This is great news for anyone who wants to see fair elections in our state.
A lawsuit filed by Democrats challenging Wisconsin’s 2010 political map reached a small milestone recently when it filed a rebuttal to state Republicans’ motion to dismiss the case. The Democrats also learned the names of the appeals court justices who would hear their case — known as Whitford v. Nichols — if it moves forward.
Sachin Chheda, director of the Wisconsin Fair Elections project, fully expects the case to get a hearing later this fall by an appeals court panel of three judges. The side that losses will probably appeal to the U.S. Supreme Court, which has never ruled in a case challenging a political map due to overt partisanship, as this case does, Chheda said.
In the past, the U.S. Supreme Court has found maps unconstitutional for being drawn in a way that discriminated against minority voters or failed to uphold the principle of “one-person-one-vote.”
“We think we have a strong case (and) we hope to get passed the motion to dismiss and get to the trial stage so we can have a full examination of the issues,” he said. “We’re trying to establish a new Constitutional standing. The Supreme Court has said that there could be an instance in which a map is too partisan to be constitutional. They’ve never had a measurement by which they can make this judgment. We’re proposing that measurement.”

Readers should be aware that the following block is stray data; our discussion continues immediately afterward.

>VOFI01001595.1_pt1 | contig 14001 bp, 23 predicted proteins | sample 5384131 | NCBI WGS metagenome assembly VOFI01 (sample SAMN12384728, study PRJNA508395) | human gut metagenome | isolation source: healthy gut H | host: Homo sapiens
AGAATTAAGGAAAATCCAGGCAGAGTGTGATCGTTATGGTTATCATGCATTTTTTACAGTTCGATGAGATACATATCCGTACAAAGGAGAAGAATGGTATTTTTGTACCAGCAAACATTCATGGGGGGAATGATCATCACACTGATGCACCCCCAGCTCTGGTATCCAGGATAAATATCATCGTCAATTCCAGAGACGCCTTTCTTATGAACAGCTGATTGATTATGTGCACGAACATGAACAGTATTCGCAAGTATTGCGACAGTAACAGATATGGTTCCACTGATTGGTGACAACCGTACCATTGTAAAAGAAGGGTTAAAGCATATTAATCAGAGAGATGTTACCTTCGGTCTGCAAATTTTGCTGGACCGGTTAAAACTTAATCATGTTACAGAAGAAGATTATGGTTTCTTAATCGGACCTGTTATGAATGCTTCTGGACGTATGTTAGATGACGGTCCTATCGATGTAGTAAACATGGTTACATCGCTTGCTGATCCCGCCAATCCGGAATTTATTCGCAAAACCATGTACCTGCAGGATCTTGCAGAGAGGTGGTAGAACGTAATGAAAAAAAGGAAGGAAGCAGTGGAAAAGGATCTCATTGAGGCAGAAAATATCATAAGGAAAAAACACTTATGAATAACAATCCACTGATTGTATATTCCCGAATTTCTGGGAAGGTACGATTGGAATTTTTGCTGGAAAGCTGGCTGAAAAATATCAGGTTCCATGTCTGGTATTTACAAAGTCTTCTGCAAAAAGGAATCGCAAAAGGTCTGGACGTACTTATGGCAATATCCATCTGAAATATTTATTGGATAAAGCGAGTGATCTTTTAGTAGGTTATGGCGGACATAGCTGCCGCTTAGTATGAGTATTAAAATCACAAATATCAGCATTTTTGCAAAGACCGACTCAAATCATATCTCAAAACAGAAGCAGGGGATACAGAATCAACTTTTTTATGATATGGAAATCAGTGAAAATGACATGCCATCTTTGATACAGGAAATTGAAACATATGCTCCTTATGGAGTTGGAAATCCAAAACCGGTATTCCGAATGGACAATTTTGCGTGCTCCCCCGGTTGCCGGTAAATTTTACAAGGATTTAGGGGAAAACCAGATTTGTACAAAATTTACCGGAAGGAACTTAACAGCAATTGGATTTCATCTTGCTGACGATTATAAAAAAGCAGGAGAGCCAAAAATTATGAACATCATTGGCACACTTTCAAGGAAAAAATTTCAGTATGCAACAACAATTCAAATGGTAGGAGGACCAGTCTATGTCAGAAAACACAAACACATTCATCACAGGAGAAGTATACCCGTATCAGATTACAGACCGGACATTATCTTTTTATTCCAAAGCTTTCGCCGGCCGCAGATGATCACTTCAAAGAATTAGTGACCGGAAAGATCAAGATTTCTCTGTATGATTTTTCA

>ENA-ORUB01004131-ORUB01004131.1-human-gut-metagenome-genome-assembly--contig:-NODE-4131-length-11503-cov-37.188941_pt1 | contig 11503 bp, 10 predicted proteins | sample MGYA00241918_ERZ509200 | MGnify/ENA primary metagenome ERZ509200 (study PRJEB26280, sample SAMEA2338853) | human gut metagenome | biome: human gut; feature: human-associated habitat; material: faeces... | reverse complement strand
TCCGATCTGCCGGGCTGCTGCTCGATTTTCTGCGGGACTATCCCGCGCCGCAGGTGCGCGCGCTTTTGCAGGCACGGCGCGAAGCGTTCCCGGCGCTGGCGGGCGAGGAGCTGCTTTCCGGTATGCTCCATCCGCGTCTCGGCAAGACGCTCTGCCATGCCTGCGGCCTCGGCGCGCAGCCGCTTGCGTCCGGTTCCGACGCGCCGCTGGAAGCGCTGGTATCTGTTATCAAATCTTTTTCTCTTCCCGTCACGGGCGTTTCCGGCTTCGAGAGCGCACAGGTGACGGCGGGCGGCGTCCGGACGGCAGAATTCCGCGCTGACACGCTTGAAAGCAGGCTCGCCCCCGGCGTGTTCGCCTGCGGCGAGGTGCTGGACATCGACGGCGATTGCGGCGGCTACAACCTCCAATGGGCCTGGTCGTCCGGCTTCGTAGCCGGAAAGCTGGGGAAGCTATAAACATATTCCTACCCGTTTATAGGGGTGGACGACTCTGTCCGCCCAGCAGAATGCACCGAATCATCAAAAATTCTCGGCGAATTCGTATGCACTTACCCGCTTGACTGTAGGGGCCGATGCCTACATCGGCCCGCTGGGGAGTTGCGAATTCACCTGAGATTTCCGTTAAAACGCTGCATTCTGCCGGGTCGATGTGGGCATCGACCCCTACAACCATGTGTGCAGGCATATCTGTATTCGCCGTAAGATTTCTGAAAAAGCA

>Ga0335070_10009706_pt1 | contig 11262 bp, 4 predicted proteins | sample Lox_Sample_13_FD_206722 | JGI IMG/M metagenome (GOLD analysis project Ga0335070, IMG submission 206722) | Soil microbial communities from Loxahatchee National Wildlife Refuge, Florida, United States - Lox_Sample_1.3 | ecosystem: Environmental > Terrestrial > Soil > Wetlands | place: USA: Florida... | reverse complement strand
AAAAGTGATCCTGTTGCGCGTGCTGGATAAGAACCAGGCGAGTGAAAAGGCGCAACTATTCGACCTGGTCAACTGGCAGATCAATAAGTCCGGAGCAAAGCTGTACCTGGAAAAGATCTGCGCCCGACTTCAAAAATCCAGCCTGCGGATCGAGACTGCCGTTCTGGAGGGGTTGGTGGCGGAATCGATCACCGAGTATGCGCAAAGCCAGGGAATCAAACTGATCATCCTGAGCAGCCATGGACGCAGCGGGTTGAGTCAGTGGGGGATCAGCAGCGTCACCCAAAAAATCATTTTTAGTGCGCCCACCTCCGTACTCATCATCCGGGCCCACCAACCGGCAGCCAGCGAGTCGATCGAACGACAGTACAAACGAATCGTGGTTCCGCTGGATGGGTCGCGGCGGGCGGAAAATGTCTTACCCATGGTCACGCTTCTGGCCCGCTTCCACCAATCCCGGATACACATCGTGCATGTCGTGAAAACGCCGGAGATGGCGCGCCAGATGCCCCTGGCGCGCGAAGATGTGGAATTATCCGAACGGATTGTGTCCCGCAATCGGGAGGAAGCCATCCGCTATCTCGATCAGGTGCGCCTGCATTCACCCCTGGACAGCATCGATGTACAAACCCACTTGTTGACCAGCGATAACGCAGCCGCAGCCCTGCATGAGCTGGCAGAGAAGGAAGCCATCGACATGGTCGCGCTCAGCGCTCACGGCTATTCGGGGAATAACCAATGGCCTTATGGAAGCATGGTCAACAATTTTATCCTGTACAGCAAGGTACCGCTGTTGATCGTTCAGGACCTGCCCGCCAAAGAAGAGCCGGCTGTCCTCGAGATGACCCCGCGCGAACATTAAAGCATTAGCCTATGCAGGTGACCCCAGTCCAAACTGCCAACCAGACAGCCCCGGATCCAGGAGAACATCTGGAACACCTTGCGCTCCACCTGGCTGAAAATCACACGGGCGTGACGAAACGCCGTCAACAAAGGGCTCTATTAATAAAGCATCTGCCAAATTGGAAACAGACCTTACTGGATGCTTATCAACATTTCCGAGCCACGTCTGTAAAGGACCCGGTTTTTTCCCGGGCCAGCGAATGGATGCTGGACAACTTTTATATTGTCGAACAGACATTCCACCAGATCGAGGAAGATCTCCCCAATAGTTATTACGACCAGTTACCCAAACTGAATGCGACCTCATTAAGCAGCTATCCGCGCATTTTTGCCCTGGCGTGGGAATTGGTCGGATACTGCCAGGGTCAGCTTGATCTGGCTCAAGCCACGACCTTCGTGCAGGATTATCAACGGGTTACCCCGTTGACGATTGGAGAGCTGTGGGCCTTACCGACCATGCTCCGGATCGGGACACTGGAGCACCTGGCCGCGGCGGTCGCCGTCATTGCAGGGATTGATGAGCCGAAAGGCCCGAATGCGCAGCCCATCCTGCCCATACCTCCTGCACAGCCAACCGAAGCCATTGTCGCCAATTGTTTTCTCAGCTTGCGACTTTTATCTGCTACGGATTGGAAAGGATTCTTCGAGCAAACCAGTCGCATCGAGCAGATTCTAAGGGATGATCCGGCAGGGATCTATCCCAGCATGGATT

Chheda is hopeful that a fair and politically neutral map will be in place in time for the presidential election in November 2016.
I’ve been a proponent of nonpartisan legislative redistricting similar to what’s used in the state of Iowa, because it’s a model that makes a heck of a lot of sense.
In a locked windowless chamber across the street from the Iowa State House, three bureaucrats sequester themselves for 45 days every decade after census data is released. Their top-secret task: the “redistricting” of the state’s legislative and congressional boundaries.
But here, unlike in most other states, every care is taken to ensure the process is not political.
The mapmakers are not allowed to consider previous election results, voter registration, or even the addresses of incumbent members of Congress. No politician — not the governor, the House speaker, or Senate majority leader — is allowed to weigh in, or get a sneak preview.
I’d love to see Wisconsin implement a nonpartisan legislative redistricting system similar to Iowa’s, but I’d also like to see it as an amendment to Wisconsin’s state constitution.